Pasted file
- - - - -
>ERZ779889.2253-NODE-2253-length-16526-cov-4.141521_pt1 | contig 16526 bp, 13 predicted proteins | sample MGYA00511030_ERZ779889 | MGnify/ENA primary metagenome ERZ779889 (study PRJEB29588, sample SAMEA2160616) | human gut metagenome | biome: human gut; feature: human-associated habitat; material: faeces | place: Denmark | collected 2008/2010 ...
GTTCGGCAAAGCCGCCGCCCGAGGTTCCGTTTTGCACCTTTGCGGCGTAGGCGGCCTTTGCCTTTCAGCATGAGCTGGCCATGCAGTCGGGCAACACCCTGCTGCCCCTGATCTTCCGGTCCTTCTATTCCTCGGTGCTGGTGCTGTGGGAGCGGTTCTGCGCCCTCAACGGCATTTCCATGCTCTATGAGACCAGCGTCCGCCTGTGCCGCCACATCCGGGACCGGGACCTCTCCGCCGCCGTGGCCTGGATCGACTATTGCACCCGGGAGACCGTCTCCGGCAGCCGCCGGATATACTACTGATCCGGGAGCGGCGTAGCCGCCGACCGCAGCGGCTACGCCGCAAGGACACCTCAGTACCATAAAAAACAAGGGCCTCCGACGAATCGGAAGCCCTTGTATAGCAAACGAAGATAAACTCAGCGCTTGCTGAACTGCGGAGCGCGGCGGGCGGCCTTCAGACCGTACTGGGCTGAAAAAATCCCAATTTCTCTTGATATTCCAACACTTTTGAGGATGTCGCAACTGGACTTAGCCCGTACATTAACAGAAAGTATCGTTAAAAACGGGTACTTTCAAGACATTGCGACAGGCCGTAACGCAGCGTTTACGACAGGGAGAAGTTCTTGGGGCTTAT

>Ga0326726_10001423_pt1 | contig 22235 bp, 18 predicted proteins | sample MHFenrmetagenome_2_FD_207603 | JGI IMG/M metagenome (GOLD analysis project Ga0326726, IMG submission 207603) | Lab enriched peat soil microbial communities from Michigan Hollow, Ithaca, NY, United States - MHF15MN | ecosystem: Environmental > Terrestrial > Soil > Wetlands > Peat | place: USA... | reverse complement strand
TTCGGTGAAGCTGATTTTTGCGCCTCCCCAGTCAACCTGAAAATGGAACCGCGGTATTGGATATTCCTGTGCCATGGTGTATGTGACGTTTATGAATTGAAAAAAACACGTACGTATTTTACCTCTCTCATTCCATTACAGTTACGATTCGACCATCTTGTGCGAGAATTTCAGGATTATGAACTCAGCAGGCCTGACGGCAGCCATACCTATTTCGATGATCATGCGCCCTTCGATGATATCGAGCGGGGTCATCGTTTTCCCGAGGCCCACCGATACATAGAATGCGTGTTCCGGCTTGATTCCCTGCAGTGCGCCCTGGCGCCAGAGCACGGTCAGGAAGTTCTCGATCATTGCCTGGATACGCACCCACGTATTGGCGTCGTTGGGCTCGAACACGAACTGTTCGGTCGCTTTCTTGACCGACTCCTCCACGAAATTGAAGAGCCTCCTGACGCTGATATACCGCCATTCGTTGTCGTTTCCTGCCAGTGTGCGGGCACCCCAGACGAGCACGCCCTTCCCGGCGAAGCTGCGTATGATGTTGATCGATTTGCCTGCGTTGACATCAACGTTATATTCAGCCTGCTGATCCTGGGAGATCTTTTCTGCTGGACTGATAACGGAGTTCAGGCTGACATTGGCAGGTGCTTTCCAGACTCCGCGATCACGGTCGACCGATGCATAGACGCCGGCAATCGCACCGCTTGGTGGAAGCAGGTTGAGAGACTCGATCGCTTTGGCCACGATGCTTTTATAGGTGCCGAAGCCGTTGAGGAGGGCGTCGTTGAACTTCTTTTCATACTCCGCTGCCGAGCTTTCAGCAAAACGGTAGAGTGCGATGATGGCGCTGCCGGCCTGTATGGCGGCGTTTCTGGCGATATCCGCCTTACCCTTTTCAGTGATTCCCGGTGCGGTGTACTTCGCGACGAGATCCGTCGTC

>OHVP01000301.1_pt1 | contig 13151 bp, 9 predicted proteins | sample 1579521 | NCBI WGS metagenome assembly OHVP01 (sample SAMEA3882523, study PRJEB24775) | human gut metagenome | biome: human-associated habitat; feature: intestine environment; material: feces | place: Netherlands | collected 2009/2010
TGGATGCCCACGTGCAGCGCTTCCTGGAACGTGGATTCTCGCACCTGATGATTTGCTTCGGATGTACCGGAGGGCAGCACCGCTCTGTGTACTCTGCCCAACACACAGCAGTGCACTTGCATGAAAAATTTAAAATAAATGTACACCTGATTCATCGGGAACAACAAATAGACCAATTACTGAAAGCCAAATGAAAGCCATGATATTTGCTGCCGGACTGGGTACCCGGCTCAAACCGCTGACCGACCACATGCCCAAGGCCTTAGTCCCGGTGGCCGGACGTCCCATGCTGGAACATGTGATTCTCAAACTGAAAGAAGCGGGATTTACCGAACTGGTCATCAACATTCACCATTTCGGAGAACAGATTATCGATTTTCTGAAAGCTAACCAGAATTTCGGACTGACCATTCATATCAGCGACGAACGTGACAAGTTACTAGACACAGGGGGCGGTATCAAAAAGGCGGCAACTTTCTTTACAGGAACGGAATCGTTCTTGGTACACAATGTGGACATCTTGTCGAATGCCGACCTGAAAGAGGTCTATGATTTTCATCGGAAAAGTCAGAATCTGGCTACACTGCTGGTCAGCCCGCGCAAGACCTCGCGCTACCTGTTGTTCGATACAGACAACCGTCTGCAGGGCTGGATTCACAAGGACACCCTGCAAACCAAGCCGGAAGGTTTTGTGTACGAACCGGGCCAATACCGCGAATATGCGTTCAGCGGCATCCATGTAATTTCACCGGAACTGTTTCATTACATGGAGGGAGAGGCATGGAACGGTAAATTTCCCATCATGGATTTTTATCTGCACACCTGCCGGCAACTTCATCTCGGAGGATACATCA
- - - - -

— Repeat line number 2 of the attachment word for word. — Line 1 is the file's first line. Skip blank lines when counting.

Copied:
GTTCGGCAAAGCCGCCGCCCGAGGTTCCGTTTTGCACCTTTGCGGCGTAGGCGGCCTTTGCCTTTCAGCATGAGCTGGCCATGCAGTCGGGCAACACCCTGCTGCCCCTGATCTTCCGGTCCTTCTATTCCTCGGTGCTGGTGCTGTGGGAGCGGTTCTGCGCCCTCAACGGCATTTCCATGCTCTATGAGACCAGCGTCCGCCTGTGCCGCCACATCCGGGACCGGGACCTCTCCGCCGCCGTGGCCTGGATCGACTATTGCACCCGGGAGACCGTCTCCGGCAGCCGCCGGATATACTACTGATCCGGGAGCGGCGTAGCCGCCGACCGCAGCGGCTACGCCGCAAGGACACCTCAGTACCATAAAAAACAAGGGCCTCCGACGAATCGGAAGCCCTTGTATAGCAAACGAAGATAAACTCAGCGCTTGCTGAACTGCGGAGCGCGGCGGGCGGCCTTCAGACCGTACTGGGCTGAAAAAATCCCAATTTCTCTTGATATTCCAACACTTTTGAGGATGTCGCAACTGGACTTAGCCCGTACATTAACAGAAAGTATCGTTAAAAACGGGTACTTTCAAGACATTGCGACAGGCCGTAACGCAGCGTTTACGACAGGGAGAAGTTCTTGGGGCTTAT